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Going Back to the Library

Doors are once again open to the beloved Boundary County Library

By Taylor Shillam | Photo Courtesy of Boundary County Library

“There’s no such thing as too many books,” claims Boundary County Library. After reopening in July under the guidance of Interim Director Sandy Ashworth, the Boundary County Library continually proves it offers much more than books alone.

Since 1913, Boundary County Library has become a staple within the Bonners Ferry community—a hub of enrichment, education and culture. Named 2017's Best Small Library in America in Library Journal, the library has grown in terms of location, size, member count and resources since its humble beginning as a wheelbarrow transporting donated books around town. The library reopened its doors this summer, amidst the pandemic and upon a looming budget deadline.

At the hub of the library's growth and reopening success has been Sandy, who came out of retirement to help restore the library she had already dedicated over 30 years of her career to, emerging from retirement to act as interim director. “I volunteered to step in and help as a trainer and consultant,” she explained.

Now 80 years young, Sandy rejoined the library in March of 2021, when the deadline for the following fiscal year’s budget was fast approaching and the library remained without a permanent director.

With her budgeting experience and extensive knowledge of the library’s systems, she returned to her old home without hesitation. “The budget deadline was a strong incentive to move forward,” she shared. "There’s no delaying a deadline set by the state tax commission."

She found herself picking up right where she left off—and enjoying the process. “After having the opportunity to come back, I realized how much I missed working here, my library family, and meeting new people,” she said. “The job was such a blessing, and I was happy to come back to the opportunity.”

Upon her return as interim director, Sandy dove in to help the library’s reopening stay on track, including book orders and sorting new materials. “We’re building on past successes,” she said, “with the goals of increasing capacity, capability to provide services and staying relevant.”

Sandy has seen the library’s growth from a close perspective, especially in the realm of technology. With internet services becoming increasingly accessible, the library has been able to significantly expand its digital offerings. “We have more online services, education and trainings. We’ve joined the statewide consortium with over 100,000 eBooks and online books,” she said.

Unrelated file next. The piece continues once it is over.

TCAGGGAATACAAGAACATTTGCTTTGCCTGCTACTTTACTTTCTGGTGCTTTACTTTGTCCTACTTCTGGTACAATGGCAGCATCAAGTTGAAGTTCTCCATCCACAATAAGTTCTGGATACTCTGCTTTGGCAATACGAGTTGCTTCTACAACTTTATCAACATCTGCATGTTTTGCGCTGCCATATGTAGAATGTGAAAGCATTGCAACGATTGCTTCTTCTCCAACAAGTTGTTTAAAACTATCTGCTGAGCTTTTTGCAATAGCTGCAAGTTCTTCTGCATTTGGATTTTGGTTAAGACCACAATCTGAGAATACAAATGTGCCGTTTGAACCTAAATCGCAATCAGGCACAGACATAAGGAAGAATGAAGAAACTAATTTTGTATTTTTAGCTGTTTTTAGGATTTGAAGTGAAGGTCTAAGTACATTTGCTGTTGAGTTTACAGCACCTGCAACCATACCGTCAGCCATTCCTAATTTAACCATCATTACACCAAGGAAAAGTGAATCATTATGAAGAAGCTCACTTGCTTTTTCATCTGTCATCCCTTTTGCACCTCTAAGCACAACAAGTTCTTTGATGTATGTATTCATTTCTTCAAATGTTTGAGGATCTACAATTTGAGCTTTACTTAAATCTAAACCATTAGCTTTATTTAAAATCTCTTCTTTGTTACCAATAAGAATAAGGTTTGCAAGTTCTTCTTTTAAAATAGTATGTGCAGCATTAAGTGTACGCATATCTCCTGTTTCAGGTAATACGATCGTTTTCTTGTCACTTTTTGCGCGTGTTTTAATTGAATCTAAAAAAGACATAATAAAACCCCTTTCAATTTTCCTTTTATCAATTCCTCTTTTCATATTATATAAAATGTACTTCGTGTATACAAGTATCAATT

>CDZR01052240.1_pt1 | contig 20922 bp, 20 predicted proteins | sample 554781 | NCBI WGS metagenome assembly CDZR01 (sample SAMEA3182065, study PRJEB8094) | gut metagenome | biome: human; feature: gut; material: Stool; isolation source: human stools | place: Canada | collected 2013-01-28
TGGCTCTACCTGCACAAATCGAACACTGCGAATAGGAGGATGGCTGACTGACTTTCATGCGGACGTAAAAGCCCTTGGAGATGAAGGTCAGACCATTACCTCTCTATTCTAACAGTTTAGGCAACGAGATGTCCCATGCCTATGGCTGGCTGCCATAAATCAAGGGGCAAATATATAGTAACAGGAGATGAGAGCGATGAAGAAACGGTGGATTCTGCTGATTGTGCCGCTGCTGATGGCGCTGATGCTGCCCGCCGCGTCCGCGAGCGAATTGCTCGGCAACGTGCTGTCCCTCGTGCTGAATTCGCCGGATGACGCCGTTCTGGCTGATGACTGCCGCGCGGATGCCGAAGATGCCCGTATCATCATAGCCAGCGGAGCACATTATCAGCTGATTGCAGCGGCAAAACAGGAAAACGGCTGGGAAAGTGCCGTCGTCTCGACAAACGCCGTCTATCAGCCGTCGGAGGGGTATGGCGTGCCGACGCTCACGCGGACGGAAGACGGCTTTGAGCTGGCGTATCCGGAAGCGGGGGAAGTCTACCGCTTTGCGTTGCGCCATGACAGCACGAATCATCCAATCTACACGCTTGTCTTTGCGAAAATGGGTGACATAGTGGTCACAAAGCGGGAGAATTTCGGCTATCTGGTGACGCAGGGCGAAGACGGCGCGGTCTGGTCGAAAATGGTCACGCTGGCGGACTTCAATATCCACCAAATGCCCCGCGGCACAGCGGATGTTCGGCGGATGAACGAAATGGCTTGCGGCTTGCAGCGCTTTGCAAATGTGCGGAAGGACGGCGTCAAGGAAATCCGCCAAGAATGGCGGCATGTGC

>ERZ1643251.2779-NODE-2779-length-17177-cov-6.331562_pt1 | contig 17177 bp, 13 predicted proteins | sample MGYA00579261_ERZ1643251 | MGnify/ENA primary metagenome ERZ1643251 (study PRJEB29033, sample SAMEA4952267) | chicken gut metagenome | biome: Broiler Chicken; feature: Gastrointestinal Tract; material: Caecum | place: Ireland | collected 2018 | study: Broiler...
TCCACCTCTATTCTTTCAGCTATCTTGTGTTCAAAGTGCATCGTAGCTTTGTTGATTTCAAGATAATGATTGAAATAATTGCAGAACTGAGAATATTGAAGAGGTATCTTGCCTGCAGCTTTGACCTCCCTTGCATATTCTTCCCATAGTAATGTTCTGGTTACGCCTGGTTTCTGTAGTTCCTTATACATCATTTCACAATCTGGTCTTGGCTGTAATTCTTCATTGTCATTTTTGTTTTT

The library hosts a long list of programs and services, including digital learning, tutoring, children’s programs, Nerf Wars and Chess Club. Its calendar is lined with immersive story time events like Harry Potter Day and Tolkien Day. It’s no surprise the library maintains its dedicated following and strong community feel.

“The public was very happy we were open, and we were happy to be open,” Sandy said of the community's warm reception to the library's reopening this past July.

Sandy’s retirement from the library began October 1, 2016, although she never stayed far away after leaving. She used her time to organize her own book collection—a library of her old favorites kept at home. “I never lost my interest in how things were going in the publishing industry,” she said. Sandy would come in and out of the library frequently during those few years.

As the library prepares to appoint a new director in the coming weeks, Sandy continues to wear a lot of hats. “I’ve done every job here throughout the years,” she said. She still finds herself working in every aspect of the library’s operations, from the orders desk to sorting children’s books. Her focus is on building on the success already garnered by the Best Small Library in America, even through difficult circumstances.

“We appreciate everyone’s patience and understanding with the long delay,” Sandy shared of the library reopening its doors amidst the pandemic. “Things out of our control took longer than we expected.”

Now operating Tuesday through Saturday from 9am to 5pm, it holds longer Saturday hours than it ever has before. This schedule coincides well with the four-day week schedule within the school district, Sandy explained; a schedule that leaves students with more time to explore the library.

For students, adults and readers of all kinds, the Boundary County Library is a special place. More than a library, it’s a center of community where much can be celebrated: education, culture, progress and play. The growth the library has experienced since 1913 is only slated to continue, especially with the support of its community and of dedicated individuals like Sandy, a true example of the lifelong impact a library can make.

More information about the Boundary County Library’s current events, services and schedule can be found at

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